James Monroe

Special Message

December 17, 1819

To the Senate and House of Representatives of the United States:

Some doubt being entertained respecting the true intent and meaning of the act of the last session entitled "An act in addition to the acts prohibiting the slave trade," as to the duties of the agents to be appointed on the coast of Africa, I think it proper to state the interpretation which has been given of the act and the measures adopted to carry it into effect, that Congress may, should it be deemed advisable, amend the same before further proceeding is had under it.

The obligation to instruct the commanders of all our armed vessels to seize and bring into port all ships or vessels of the United States, wheresoever found, having on board any negro, mulatto, or person of color in violation of former acts for the suppression of the slave trade, being imperative, was executed without delay. No seizures have yet been made, but as they were contemplated by the law, and might be presumed, it seemed proper to make the necessary regulations applicable to such seizures for carrying the several provisions of the act into effect.

It is enjoined on the Executive to cause all negroes, mulattoes, or persons of color who may be taken under the act to be removed to Africa. It is the obvious import of the law that none of the persons thus taken should remain within the United States, and no place other than the coast of Africa being designated, their removal or delivery, whether carried from the United States or landed immediately from the vessels in which they were taken, was supposed to be confined to that coast. No settlement or station being specified, the whole coast was thought to be left open for the selection of a proper place at which the persons thus taken should be delivered. The Executive is authorized to appoint one or more agents residing there to receive such persons, and $100,000 are appropriated for the general purposes of the law.

On due consideration of the several sections of the act, and of its humane policy, it was supposed to be the intention of Congress that all the persons above described who might be taken under it and landed in Africa should be aided in their return to their former homes, or in their establishment at or near the place where landed. Some shelter and food would be necessary for them there as soon as landed, let their subsequent disposition be what it might. Should they be landed without such provision having been previously made, they might perish.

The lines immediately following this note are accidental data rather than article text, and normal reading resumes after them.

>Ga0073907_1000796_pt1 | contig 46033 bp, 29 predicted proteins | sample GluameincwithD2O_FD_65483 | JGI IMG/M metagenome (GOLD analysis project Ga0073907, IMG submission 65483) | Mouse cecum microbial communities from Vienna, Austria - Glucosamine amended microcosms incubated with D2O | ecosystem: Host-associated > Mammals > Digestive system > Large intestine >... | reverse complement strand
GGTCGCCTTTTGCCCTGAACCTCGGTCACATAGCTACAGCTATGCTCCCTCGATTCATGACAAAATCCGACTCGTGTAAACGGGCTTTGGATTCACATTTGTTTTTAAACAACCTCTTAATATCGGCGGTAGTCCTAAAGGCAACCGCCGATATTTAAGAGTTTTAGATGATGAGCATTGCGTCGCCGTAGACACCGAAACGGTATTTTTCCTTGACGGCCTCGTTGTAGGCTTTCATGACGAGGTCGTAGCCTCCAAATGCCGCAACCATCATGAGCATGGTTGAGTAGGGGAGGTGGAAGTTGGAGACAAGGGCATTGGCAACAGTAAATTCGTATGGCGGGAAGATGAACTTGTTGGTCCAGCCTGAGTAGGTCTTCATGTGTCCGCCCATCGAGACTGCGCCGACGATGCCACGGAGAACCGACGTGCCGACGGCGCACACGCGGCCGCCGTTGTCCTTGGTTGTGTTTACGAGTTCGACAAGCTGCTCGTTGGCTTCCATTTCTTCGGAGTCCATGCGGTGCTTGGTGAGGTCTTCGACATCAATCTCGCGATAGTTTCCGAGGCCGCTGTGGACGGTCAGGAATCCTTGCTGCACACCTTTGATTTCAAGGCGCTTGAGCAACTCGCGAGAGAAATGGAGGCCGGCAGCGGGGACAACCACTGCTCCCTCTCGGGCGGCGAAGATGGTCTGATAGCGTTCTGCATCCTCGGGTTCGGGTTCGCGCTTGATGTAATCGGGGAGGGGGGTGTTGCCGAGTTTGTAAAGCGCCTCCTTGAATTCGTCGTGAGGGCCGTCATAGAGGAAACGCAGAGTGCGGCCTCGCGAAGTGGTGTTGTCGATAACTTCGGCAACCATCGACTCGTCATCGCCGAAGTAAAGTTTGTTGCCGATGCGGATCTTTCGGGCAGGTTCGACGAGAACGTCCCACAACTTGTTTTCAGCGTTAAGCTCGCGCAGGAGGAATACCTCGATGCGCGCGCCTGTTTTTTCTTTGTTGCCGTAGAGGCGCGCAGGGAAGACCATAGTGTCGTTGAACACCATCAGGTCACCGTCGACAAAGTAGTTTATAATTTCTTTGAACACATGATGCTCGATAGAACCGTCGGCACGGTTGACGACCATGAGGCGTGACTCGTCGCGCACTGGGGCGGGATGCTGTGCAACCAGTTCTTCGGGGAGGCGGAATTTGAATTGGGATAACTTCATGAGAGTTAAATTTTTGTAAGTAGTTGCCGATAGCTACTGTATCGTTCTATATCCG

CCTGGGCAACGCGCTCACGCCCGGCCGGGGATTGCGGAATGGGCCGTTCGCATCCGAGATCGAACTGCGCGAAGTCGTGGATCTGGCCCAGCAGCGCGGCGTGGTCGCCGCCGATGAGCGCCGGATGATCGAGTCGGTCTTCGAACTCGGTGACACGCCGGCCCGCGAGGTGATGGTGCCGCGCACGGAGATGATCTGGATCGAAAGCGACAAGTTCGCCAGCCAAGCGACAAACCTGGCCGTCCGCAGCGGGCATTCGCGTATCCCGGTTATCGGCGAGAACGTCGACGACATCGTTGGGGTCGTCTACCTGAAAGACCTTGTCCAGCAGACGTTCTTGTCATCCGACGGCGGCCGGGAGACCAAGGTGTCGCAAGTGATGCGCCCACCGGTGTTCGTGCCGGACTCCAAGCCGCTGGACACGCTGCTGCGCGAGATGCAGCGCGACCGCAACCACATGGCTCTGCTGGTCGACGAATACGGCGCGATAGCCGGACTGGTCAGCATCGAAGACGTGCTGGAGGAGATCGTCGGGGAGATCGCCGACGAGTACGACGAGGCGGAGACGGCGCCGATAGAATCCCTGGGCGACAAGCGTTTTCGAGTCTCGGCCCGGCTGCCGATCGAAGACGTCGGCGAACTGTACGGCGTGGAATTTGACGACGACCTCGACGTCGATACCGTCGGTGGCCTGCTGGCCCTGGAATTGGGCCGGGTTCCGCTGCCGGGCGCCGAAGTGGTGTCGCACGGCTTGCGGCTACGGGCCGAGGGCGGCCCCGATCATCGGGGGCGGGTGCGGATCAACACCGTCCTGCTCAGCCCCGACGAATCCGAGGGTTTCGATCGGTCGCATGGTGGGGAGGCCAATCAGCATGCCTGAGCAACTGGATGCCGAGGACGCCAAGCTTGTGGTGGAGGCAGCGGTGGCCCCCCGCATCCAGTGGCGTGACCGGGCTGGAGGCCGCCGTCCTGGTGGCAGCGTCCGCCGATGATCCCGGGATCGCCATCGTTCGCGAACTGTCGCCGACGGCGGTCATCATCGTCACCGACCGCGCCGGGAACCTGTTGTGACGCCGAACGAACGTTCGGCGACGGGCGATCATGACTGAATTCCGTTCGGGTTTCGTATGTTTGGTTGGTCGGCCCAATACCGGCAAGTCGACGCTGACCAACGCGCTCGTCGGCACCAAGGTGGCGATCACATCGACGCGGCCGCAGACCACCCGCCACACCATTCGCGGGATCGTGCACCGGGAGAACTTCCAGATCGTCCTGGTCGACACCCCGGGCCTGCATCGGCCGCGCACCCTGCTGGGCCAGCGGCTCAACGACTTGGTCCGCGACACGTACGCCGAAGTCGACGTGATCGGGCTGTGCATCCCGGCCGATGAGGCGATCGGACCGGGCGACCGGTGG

It was supposed, by the authority given to the Executive to appoint agents residing on that coast, that they should provide such shelter and food, and perform the other beneficent and charitable offices contemplated by the act. The coast of Africa having been little explored, and no persons residing there who possessed the requisite qualifications to entitle them to the trust being known to the Executive, to none such could it be committed. It was believed that citizens only who would go hence well instructed in the views of their Government and zealous to give them effect would be competent to these duties, and that it was not the intention of the law to preclude their appointment. It was obvious that the longer these persons should be detained in the United States in the hands of the marshals the greater would be the expense, and that for the same term would the main purpose of the law be suspended. It seemed, therefore, to be incumbent on me to make the necessary arrangements for carrying this act into effect in Africa in time to meet the delivery of any persons who might be taken by the public vessels and landed there under it.

On this view of the policy and sanctions of the law it has been decided to send a public ship to the coast of Africa with two such agents, who will take with them tools and other implements necessary for the purposes above mentioned. To each of these agents a small salary has been allowed--$1,500 to the principal and $1,200 to the other.

All our public agents on the coast of Africa receive salaries for their services, and it was understood that none of our citizens possessing the requisite qualifications would accept. these trusts, by which they would be confined to parts the least frequented and civilized, without a reasonable compensation. Such allowance therefore seemed to be indispensable to the execution of the act. It is intended also to subject a portion of the sum appropriated to the order of the principal agent for the special objects above stated, amounting in the whole, including the salaries of the agents for one year, to rather less than one-third of the appropriation. Special instructions will be given to these agents, defining in precise terms their duties in regard to the persons thus delivered to them, the disbursement of the money by the principal agent, and his accountability for the same. They will also have power to select the most suitable place on the coast of Africa at which all persons who may be taken under this act shall be delivered to them, with an express injunction to exercise no power founded on the principle of colonization or other power than that of performing the benevolent offices above recited by the permission and sanction of the existing government under which they may establish themselves. Orders will be given to the commander of the public ship in which they will sail to cruise along the coast to give the more complete effect to the principal object of the act.


James Monroe, Special Message Online by Gerhard Peters and John T. Woolley, The American Presidency Project https://www.presidency.ucsb.edu/node/206673

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